The Travel Darling Newsletter
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When I did my first backpacking trip in 2006, I used a guide book and had a hot pink Motorola Razr flip phone. I cringe at the thought these days. Technology, specifically fast wi-fi and smart phones, has made travel easier and more accessible. Today my arsenal is only an iPhone loaded with useful travel apps. You can book accommodation and flights with the touch of a button, figure out where in the world you are, and find an awesome place to eat within seconds.
Here’s a list of the travel apps that I use:
I use Evernote to log important documents. Instead of carrying a paper copies like the travel days of yore, scan a picture of your picture of your passport, vaccinations list, and travel insurance information, and keep it in your smartphone. It also syncs with a web version, so in the unfortunate event you lose your phone, you still have access to the documents on your account. I also keep copies of credit card information in case I need to make a call to my bank about fraudulent overseas charges.
Google Translate saved me in Japan! It is one of the most useful travel apps available. While in Tokyo, I was sick and had to go to the doctor. Although highly educated, peoplerarely speak English, and unfortunately my Japanese is nonexistent. We communicated with broken English, sign language, and Google Translate. I typed out my symptoms on the app, and it quickly translated them into Japanese characters. I then went to the pharmacy to pick up my medication, where even less English was spoken. All of the prescription instructions were in Japanese characters, none of which I understood, so I scanned the text using the app’s scanner, and a few moments later, the text was translated into English — a life saver! Note: It’s also extremely helpful for ordering delicious sushi at Tsukiji Market in Toyko.
First of all, I recommend downloading your preferred airline’s mobile app. It’s the next best solution for searching for flights if you’re unable to sit down with a laptop.
TripIt is so handy! I don’t know what took me so long to download it. The app searches your email for flight itineraries and automatically adds them to your calendar. It notifies you if your flight is delayed, if your gate changes, and from which terminal your flight leaves. There have been many instances on the road where I’m in a taxi heading to the airport and the driver asks me which terminal, and I find that I have no idea. TripIt has come to the rescue several times.
I never book a flight without checking Momondo first. I find that it’s useful for finding obscure airlines that you’ve never heard of. I typically find the cheapest flights using this website.
Uber is a useful way to get around in major world cities. I’ve used it in Kuala Lumpur, Bangkok, and Cape Town. In a place like Johannesburg, Uber is the only way to get around safely and affordably.
Google Maps is the best map and navigation app out there; Apple Maps doesn’t cut it. I’ve used Google Maps turn-by-turn directions while driving across Iceland, navigating the labyrinthine subway lines of Tokyo, and trying to figure out where the hell I am in the narrow alleys of Prague. Just plug in where you want to go, and it will give different route options, list train timetables, and include the price of each option and total travel time.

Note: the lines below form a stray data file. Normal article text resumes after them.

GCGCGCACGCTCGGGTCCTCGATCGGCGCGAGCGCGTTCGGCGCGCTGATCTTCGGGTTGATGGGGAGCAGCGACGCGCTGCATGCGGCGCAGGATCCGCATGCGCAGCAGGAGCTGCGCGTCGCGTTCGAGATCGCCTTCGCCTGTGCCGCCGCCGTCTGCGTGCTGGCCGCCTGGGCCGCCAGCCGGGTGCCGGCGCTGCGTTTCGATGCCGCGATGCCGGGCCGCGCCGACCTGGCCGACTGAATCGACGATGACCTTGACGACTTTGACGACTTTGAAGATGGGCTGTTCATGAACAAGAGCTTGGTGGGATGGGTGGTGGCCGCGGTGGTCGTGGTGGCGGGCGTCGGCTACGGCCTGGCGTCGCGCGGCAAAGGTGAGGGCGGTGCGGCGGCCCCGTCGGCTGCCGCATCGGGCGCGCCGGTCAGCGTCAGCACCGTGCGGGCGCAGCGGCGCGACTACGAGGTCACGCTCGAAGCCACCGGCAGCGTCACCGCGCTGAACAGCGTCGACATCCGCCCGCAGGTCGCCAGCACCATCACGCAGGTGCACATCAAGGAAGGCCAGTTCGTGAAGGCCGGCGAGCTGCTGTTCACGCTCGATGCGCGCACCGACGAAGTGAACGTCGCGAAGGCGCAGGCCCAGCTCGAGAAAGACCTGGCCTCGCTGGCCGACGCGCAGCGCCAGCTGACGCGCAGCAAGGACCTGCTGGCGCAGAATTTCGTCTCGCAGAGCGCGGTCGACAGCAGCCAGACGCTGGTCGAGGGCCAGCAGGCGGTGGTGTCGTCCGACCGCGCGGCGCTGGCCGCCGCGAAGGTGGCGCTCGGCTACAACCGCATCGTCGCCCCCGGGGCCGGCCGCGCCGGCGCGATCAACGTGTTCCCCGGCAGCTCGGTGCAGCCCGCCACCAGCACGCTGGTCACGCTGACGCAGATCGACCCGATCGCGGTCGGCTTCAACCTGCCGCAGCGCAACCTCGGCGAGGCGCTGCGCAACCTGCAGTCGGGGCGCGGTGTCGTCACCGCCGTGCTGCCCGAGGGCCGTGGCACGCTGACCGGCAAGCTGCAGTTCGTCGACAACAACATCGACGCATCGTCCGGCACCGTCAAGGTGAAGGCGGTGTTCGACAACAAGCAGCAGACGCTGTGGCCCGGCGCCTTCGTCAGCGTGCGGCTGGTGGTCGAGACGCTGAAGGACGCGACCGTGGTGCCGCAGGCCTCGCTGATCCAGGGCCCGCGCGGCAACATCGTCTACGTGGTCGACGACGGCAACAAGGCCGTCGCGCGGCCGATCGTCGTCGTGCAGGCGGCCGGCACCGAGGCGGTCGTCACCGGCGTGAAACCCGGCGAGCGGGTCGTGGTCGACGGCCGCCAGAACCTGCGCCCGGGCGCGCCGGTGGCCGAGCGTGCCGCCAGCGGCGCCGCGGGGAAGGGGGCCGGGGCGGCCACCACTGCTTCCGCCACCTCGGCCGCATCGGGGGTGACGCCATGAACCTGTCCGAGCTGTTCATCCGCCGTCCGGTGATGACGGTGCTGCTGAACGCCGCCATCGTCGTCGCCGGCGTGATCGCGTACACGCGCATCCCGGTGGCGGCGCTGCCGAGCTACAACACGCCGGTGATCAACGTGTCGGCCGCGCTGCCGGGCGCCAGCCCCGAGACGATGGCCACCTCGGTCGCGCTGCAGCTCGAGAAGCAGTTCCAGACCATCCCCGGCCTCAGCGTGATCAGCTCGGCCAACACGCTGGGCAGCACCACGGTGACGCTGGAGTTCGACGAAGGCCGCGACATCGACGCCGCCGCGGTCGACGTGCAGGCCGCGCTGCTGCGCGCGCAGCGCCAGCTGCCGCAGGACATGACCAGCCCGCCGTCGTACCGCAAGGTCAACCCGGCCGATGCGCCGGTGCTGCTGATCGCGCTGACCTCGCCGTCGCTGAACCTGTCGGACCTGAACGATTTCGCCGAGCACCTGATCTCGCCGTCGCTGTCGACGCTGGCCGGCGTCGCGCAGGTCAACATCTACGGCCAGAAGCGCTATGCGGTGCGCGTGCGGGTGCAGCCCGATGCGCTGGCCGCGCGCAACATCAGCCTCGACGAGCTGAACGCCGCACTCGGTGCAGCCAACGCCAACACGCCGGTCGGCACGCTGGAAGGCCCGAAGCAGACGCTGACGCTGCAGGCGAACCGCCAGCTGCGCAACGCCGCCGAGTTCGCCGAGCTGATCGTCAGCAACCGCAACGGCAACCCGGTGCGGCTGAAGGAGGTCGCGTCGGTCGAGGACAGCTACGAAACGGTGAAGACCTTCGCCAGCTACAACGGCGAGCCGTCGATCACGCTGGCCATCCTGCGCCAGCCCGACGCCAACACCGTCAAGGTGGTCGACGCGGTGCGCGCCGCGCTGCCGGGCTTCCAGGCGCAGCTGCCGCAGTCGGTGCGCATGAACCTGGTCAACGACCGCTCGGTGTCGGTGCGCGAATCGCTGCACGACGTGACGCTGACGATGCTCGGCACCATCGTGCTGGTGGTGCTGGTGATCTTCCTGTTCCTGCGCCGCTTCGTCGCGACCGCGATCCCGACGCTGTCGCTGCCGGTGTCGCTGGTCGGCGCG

Airbnb is the website of choice for booking accommodation. I prefer the autonomy of having an apartment in the heart of the city with a stacked kitchen than being catered to by a hotel. Airbnb makes comfortable accommodation in major world cities more affordable.
Booking.com is an app for booking hotels and hostels. You can store your credit card information and book places instantly.
Hostel World is useful for booking hostels. I’ve mostly outgrown staying in a hostel dormitory, but sometimes that’s the only available option. The app is useful to have in these instances.
I never take out money from an overseas ATM before double checking exchange rates with Oanda. No one wants to do the math incorrectly. This app is also useful for converting multiple currencies at once. Don’t know the conversion rate for Mozambican meticais to South African rand off the top of your head? Oanda will sort you out.
Splitwise is useful for traveling with multiple people. I used the app for the first time on this trip. Not every restaurant is quick to split checks like they do in the United States. This way one person can pay and the app figures out who owes what.
I typically use Foursquare for restaurants and bars. If I haven’t done extensive research (which is never) or am just aimlessly wandering the streets and want to pop into a cafe, I open the app and find a place that looks good nearby. You can check out reviews, pictures, and directions. Some countries have their own version of this app. For example, we used Zomato while in South Africa, which turned out to be more useful than Foursquare. Ask around and see what the locals use.
I’m still experimenting with a few other travel apps. I can’t completely vouch for these yet as most of the information is Europe-centric, and I’ve been in Asia Pacific for the past few months.
That said, one that I’m interested in is Cities Talking, an on-demand audio tour of cities around the world. I love free walking tours around city centers when I travel. This app uses Google Maps to design an interesting walking tour and offers a way to learn about the city you’re exploring — for a small fee.
Like a Local is another one that offers tips from actual locals. I think it’s a great idea in concept, but I’m a bit a skeptical at the moment, because it appears that the app is really pushing tour packages. I’ll withhold judgment until I actually use it when I get to Europe in 2016.